Indian Pharma – likely future trends
Years back, Isaac Asimov said, “Life is pleasant. Death is peaceful. It's the transition that's troublesome.” While it may not be a matter of life and death for the Indian pharma industry, it certainly is the transition time and like any transition, it has its pain, as well as gain.
Indian pharma has enjoyed a decadal growth rate of ≈13%, except for the year 2013, when due to large number of formulations coming under price control, growth rate plummeted by more than half to little over 6%. In couple of months of that year, pharma market actually de-grew - a first in the last 50 years! That was unthinkable. Clearly it was the time, which made people ...view middle of the document...
AstraZeneca started with Arimidex Direct in 2012 to provide its off-patent breast cancer therapy via Express Scripts directly to consumer. Earlier Pfizer had taken this approach for Lipitor (with ‘Lipitor for You’ programme) and Viagra.
In the generics branded formulations market, a staple for every Indian company, there is a stiff competition in this space. Going forward, companies will increasingly move up from ‘easy to copy-low value generics’ to ‘difficult to copy-high value generics’. Companies will focus on niche areas like oncology, hormones etc. There would also be increasing trend towards biosimilars. Herceptin biosimilar (CANMAb) by Biocon is one of recent example in this category.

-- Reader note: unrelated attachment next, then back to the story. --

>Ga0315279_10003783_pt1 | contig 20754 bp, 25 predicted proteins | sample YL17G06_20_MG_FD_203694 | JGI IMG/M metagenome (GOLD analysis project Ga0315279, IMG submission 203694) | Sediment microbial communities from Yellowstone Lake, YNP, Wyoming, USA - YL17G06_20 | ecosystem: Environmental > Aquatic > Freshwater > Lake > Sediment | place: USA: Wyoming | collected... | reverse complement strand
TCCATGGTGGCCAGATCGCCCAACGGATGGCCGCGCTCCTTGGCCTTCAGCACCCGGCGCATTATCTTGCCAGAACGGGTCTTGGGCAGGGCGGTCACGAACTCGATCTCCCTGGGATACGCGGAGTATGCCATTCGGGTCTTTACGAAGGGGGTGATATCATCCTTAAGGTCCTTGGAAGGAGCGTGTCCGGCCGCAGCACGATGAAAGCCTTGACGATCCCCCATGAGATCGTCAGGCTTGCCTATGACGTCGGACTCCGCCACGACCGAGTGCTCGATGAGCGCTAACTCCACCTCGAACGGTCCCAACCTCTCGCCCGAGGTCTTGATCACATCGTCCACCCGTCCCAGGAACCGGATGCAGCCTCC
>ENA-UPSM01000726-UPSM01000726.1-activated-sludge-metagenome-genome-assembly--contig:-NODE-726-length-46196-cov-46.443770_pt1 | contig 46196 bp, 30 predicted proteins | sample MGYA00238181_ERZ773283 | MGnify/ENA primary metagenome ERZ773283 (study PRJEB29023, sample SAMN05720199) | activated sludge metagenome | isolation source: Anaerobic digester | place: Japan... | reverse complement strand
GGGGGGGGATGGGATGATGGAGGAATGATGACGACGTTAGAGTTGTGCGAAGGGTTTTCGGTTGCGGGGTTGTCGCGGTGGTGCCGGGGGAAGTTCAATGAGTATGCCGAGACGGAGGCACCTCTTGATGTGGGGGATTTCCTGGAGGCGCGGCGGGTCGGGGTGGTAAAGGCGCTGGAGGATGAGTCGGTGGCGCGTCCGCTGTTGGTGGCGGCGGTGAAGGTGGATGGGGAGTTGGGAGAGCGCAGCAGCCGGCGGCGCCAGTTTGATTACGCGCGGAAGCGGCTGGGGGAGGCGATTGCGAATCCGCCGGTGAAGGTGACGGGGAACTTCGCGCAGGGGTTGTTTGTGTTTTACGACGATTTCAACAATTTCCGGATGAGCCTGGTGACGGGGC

Another interesting trend that is being seen is the emergence of new pharma companies with differentiated product strategies. For instance, a very young company, not even two years old, launched its product range with clear focus on ‘first co-prescribed product’ for selected therapeutic areas. In its first year of operation, it has achieved good success in terms of revenue. Or there is another company, around 4 years old and with revenue of Rs. 400 crore, focused significantly on women’s health segment. This company is already among the top 50, while it only operates in the 15% of the overall market. Success of such companies may spawn the launch of more new companies, which will have focused and differentiated product strategies
On the discovery front, there is an emerging trend of pure-play discovery companies focusing on biologicals. Now traditionally, Indian pharma strength is chemistry and not biologics. However, there are young discovery companies, which are doing cutting edge biologics focused product development work for diseases like diabetes, arthritis etc. Large pharma companies would have no option but...